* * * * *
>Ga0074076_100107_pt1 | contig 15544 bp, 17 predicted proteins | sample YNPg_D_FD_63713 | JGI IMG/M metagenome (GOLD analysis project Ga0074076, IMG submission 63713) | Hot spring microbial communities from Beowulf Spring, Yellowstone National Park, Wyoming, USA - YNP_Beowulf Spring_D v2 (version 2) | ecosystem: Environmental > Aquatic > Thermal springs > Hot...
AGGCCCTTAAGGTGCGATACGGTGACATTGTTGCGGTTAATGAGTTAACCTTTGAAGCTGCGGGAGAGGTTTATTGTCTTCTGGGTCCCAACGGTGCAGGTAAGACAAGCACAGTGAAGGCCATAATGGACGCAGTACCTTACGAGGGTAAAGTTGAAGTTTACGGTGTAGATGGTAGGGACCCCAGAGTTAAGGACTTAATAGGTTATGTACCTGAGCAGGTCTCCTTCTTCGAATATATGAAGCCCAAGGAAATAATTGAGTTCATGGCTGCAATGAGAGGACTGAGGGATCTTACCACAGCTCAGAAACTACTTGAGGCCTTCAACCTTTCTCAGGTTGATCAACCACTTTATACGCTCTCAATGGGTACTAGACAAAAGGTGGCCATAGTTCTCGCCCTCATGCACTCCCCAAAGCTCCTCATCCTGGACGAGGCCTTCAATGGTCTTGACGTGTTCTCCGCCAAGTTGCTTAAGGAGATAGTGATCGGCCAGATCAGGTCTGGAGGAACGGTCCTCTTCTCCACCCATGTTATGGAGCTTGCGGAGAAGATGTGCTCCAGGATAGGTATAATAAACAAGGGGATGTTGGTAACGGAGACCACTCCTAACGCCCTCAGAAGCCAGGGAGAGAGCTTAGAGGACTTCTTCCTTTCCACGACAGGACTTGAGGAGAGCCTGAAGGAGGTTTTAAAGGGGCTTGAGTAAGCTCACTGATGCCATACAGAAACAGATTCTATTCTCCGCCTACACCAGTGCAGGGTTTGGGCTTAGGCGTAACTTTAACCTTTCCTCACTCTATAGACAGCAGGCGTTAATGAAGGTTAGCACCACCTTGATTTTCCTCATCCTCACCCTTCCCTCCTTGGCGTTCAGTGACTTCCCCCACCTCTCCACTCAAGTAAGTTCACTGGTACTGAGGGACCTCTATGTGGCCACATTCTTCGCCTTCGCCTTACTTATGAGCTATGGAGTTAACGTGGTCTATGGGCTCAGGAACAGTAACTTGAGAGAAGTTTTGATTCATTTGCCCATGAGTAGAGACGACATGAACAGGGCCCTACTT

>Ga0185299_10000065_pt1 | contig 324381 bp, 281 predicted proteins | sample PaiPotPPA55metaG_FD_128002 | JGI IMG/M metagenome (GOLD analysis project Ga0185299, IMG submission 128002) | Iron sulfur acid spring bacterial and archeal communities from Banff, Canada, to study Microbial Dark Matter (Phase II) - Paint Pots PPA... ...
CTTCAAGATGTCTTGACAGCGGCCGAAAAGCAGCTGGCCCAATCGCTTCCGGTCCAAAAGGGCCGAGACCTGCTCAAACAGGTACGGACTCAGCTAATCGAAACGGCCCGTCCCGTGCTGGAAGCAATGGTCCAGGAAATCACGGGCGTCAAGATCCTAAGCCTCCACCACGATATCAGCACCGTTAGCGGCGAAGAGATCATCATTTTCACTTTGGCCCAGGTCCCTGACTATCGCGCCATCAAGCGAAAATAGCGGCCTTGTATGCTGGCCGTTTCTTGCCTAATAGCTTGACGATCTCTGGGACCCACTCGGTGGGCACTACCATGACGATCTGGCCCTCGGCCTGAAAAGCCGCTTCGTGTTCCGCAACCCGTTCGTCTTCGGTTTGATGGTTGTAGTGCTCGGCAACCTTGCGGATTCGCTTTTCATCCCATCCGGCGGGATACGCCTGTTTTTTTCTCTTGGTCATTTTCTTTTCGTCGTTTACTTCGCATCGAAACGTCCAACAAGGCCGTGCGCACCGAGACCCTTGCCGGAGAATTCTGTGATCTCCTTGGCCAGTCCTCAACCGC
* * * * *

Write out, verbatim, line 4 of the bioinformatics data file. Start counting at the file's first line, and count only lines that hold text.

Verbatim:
CTTCAAGATGTCTTGACAGCGGCCGAAAAGCAGCTGGCCCAATCGCTTCCGGTCCAAAAGGGCCGAGACCTGCTCAAACAGGTACGGACTCAGCTAATCGAAACGGCCCGTCCCGTGCTGGAAGCAATGGTCCAGGAAATCACGGGCGTCAAGATCCTAAGCCTCCACCACGATATCAGCACCGTTAGCGGCGAAGAGATCATCATTTTCACTTTGGCCCAGGTCCCTGACTATCGCGCCATCAAGCGAAAATAGCGGCCTTGTATGCTGGCCGTTTCTTGCCTAATAGCTTGACGATCTCTGGGACCCACTCGGTGGGCACTACCATGACGATCTGGCCCTCGGCCTGAAAAGCCGCTTCGTGTTCCGCAACCCGTTCGTCTTCGGTTTGATGGTTGTAGTGCTCGGCAACCTTGCGGATTCGCTTTTCATCCCATCCGGCGGGATACGCCTGTTTTTTTCTCTTGGTCATTTTCTTTTCGTCGTTTACTTCGCATCGAAACGTCCAACAAGGCCGTGCGCACCGAGACCCTTGCCGGAGAATTCTGTGATCTCCTTGGCCAGTCCTCAACCGC